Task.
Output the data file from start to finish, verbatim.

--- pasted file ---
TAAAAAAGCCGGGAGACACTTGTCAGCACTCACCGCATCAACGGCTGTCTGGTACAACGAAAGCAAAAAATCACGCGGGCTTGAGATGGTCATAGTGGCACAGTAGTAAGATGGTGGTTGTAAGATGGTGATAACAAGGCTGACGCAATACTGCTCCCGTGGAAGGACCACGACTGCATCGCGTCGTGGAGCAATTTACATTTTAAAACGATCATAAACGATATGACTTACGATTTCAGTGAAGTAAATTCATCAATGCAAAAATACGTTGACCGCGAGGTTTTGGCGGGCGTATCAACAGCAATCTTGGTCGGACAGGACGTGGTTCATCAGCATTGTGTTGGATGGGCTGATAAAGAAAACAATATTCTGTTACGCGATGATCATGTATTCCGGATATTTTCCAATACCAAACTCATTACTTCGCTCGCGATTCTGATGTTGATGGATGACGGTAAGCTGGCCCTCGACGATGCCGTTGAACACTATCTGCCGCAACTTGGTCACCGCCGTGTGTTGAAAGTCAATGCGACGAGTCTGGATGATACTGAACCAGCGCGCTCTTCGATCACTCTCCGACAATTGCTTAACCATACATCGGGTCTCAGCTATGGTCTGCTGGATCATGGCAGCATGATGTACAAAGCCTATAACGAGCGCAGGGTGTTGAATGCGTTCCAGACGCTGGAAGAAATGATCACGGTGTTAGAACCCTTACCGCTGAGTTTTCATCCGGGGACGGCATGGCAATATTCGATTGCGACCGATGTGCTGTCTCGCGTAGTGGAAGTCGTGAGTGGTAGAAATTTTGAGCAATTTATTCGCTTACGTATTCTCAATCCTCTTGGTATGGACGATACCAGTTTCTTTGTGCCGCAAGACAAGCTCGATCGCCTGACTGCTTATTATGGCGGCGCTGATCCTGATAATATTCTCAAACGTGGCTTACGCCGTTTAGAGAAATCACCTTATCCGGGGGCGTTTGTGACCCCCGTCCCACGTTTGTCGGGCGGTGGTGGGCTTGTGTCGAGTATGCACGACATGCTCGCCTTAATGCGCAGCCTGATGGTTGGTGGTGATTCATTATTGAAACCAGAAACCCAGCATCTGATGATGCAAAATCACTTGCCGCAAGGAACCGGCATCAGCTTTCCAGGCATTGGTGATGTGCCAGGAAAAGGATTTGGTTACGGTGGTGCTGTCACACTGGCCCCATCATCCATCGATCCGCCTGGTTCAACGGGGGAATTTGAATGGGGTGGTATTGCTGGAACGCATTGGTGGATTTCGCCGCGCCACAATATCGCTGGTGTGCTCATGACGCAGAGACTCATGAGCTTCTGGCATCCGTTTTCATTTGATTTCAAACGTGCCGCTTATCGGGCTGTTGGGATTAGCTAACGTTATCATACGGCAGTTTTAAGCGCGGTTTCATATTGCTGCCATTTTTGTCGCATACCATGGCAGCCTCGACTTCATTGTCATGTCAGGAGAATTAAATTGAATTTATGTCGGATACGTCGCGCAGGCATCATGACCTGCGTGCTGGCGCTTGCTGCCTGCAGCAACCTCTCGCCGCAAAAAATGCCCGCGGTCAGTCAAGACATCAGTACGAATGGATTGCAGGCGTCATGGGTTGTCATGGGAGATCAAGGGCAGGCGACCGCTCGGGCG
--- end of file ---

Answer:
TAAAAAAGCCGGGAGACACTTGTCAGCACTCACCGCATCAACGGCTGTCTGGTACAACGAAAGCAAAAAATCACGCGGGCTTGAGATGGTCATAGTGGCACAGTAGTAAGATGGTGGTTGTAAGATGGTGATAACAAGGCTGACGCAATACTGCTCCCGTGGAAGGACCACGACTGCATCGCGTCGTGGAGCAATTTACATTTTAAAACGATCATAAACGATATGACTTACGATTTCAGTGAAGTAAATTCATCAATGCAAAAATACGTTGACCGCGAGGTTTTGGCGGGCGTATCAACAGCAATCTTGGTCGGACAGGACGTGGTTCATCAGCATTGTGTTGGATGGGCTGATAAAGAAAACAATATTCTGTTACGCGATGATCATGTATTCCGGATATTTTCCAATACCAAACTCATTACTTCGCTCGCGATTCTGATGTTGATGGATGACGGTAAGCTGGCCCTCGACGATGCCGTTGAACACTATCTGCCGCAACTTGGTCACCGCCGTGTGTTGAAAGTCAATGCGACGAGTCTGGATGATACTGAACCAGCGCGCTCTTCGATCACTCTCCGACAATTGCTTAACCATACATCGGGTCTCAGCTATGGTCTGCTGGATCATGGCAGCATGATGTACAAAGCCTATAACGAGCGCAGGGTGTTGAATGCGTTCCAGACGCTGGAAGAAATGATCACGGTGTTAGAACCCTTACCGCTGAGTTTTCATCCGGGGACGGCATGGCAATATTCGATTGCGACCGATGTGCTGTCTCGCGTAGTGGAAGTCGTGAGTGGTAGAAATTTTGAGCAATTTATTCGCTTACGTATTCTCAATCCTCTTGGTATGGACGATACCAGTTTCTTTGTGCCGCAAGACAAGCTCGATCGCCTGACTGCTTATTATGGCGGCGCTGATCCTGATAATATTCTCAAACGTGGCTTACGCCGTTTAGAGAAATCACCTTATCCGGGGGCGTTTGTGACCCCCGTCCCACGTTTGTCGGGCGGTGGTGGGCTTGTGTCGAGTATGCACGACATGCTCGCCTTAATGCGCAGCCTGATGGTTGGTGGTGATTCATTATTGAAACCAGAAACCCAGCATCTGATGATGCAAAATCACTTGCCGCAAGGAACCGGCATCAGCTTTCCAGGCATTGGTGATGTGCCAGGAAAAGGATTTGGTTACGGTGGTGCTGTCACACTGGCCCCATCATCCATCGATCCGCCTGGTTCAACGGGGGAATTTGAATGGGGTGGTATTGCTGGAACGCATTGGTGGATTTCGCCGCGCCACAATATCGCTGGTGTGCTCATGACGCAGAGACTCATGAGCTTCTGGCATCCGTTTTCATTTGATTTCAAACGTGCCGCTTATCGGGCTGTTGGGATTAGCTAACGTTATCATACGGCAGTTTTAAGCGCGGTTTCATATTGCTGCCATTTTTGTCGCATACCATGGCAGCCTCGACTTCATTGTCATGTCAGGAGAATTAAATTGAATTTATGTCGGATACGTCGCGCAGGCATCATGACCTGCGTGCTGGCGCTTGCTGCCTGCAGCAACCTCTCGCCGCAAAAAATGCCCGCGGTCAGTCAAGACATCAGTACGAATGGATTGCAGGCGTCATGGGTTGTCATGGGAGATCAAGGGCAGGCGACCGCTCGGGCG